Urgent Care or Emergency Room?

When an illness or injury occurs, it's important to know where to go.

 When an illness or injury occurs, it's important to know where to go. It can be tricky to know the difference, especially when your primary care office is booked or it's after hours.  Each option has its place, and we're here to help you make the best decision.

If you have an emergency, you should call 911 or go the nearest emergency room. Emergency rooms are equipped to handle almost anything, with advanced imaging and testing capabilities, and even rooms to stay overnight if need be.  However, the typical ER visit costs more than three times more than the typical urgent care visit, and ER wait times are usually significantly longer.  In a non-life-threatening situation, the urgent care may be the smarter choice. Premier Urgent Care is expertly staffed. You will be advised to go the ER if your condition is life-threatening.

Urgent Care

Premier Urgent Care is staffed with doctors and nurse practitioners who have access to laboratory and x-ray tests. We are open later in the evening and on weekends, when you need us most. Nationally, the average time of an ER visit is 4.5 hours; the average urgent care visit lasts less than one hour. In addition, the average cost for an ER visit is $2,259, the average urgent care visit costs $178.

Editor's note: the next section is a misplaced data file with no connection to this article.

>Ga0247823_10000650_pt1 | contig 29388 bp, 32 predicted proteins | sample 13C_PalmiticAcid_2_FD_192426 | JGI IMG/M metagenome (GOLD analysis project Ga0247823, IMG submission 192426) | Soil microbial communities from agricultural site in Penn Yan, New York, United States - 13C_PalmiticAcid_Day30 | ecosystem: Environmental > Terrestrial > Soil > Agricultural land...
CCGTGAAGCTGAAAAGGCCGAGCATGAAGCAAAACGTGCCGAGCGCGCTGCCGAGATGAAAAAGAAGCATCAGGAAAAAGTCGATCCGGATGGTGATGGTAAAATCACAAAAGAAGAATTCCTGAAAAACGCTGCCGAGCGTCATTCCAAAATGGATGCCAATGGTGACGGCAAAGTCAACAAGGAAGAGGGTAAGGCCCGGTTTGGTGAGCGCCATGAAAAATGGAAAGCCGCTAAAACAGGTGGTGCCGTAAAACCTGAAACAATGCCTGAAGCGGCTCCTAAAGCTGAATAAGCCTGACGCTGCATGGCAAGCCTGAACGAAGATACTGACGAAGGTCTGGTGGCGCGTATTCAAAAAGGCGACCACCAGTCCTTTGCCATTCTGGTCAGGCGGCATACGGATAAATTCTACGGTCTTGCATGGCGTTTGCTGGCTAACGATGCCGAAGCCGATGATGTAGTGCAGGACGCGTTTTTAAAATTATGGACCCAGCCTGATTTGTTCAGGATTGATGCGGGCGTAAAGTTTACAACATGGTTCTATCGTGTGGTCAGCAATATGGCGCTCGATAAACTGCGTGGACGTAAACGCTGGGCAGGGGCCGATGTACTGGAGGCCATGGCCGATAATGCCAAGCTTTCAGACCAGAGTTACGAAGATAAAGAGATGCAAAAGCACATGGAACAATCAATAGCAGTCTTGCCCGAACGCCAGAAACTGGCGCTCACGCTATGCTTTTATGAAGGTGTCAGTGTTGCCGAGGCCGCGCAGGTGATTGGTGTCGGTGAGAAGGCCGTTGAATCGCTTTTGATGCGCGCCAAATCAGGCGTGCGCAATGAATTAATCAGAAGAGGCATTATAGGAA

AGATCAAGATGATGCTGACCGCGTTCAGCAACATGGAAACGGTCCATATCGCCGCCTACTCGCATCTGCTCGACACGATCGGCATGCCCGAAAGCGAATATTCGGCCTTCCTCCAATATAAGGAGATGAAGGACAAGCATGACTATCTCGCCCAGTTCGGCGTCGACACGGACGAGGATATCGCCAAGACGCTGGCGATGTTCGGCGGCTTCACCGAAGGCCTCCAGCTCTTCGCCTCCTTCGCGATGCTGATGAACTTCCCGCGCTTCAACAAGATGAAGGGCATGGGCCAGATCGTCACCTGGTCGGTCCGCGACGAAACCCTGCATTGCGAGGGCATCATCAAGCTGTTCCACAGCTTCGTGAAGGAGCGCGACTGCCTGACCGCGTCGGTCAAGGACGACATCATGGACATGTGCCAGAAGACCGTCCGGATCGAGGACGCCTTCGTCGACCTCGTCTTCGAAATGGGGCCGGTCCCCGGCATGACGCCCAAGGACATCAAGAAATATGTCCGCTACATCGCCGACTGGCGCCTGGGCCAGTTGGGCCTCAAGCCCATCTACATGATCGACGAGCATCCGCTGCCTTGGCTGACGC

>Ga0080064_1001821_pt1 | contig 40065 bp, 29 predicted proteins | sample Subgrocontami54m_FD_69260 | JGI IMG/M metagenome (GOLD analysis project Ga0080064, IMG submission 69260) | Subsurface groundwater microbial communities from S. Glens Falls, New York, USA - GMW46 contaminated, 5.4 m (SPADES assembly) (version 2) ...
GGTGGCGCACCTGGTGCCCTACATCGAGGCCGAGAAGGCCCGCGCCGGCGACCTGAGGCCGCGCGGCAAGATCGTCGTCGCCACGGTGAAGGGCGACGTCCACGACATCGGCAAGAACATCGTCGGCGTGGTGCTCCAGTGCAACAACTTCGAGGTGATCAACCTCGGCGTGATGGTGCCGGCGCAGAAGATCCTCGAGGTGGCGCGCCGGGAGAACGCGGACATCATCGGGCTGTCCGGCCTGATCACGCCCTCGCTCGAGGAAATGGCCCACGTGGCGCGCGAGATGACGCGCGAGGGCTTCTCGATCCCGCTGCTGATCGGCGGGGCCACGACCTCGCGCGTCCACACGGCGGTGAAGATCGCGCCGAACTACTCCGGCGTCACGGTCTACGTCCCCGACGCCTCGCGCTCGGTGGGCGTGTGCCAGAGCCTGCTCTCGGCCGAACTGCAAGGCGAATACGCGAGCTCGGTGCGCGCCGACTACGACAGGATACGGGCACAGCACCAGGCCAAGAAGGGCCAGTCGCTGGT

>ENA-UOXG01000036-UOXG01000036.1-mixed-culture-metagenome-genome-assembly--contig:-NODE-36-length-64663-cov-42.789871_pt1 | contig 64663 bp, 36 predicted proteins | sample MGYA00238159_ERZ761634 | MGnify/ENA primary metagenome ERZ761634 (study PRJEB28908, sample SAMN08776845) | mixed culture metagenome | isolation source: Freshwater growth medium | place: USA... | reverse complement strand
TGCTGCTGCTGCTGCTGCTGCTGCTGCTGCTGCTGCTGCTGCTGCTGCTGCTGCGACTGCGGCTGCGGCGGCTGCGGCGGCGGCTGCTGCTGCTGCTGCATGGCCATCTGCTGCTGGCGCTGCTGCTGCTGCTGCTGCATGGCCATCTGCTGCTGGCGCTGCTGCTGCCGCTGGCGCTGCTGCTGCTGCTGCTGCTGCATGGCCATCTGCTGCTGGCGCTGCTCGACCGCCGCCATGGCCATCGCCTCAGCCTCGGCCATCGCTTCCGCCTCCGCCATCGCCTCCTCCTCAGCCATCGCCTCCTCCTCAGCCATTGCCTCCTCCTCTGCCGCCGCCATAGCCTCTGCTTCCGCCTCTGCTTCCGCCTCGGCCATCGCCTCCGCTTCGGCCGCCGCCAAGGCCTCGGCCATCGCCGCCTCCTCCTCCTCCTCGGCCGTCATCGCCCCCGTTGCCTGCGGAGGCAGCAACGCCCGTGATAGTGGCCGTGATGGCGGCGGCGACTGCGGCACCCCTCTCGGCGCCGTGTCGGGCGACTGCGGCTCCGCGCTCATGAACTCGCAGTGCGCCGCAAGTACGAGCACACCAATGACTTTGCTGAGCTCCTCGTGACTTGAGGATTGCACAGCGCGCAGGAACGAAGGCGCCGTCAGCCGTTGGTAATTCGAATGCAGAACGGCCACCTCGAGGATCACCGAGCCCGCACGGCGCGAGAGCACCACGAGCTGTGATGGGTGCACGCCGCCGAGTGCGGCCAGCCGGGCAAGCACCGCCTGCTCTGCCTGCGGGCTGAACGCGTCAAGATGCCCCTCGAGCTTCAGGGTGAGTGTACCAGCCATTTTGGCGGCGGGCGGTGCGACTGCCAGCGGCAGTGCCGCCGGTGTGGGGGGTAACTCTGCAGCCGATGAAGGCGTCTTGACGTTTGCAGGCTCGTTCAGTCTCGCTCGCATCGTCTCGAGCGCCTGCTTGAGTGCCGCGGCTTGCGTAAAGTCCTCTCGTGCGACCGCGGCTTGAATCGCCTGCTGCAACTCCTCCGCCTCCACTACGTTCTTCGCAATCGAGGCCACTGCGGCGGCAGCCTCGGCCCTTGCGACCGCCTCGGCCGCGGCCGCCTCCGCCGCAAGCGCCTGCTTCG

Visit an urgent care center for these common conditions:

·       Cold and Flu

·       Fever

·       Coughs and Sore Throat

·       Cuts and Scrapes

·       Joint Injuries

·       Minor Burns

·       Diarrhea, Vomiting, and Stomach Pain


Emergency Rooms

Most emergency rooms are open 24/7.  There is usually access to advanced CT scans and MRI's, as well as surgical and obstetric care. If you suspect a life-threatening illness or injury, you should choose an Emergency Room visit over an urgent care.

Visit an emergency room if you experience:

·       Chest pain or severe shortness of breath

·       Continuous bleeding

·       Constant vomiting

·       Deep wounds

·       Unconsciousness

·       Head injuries

·       Weakness in an arm or leg, or difficulty speaking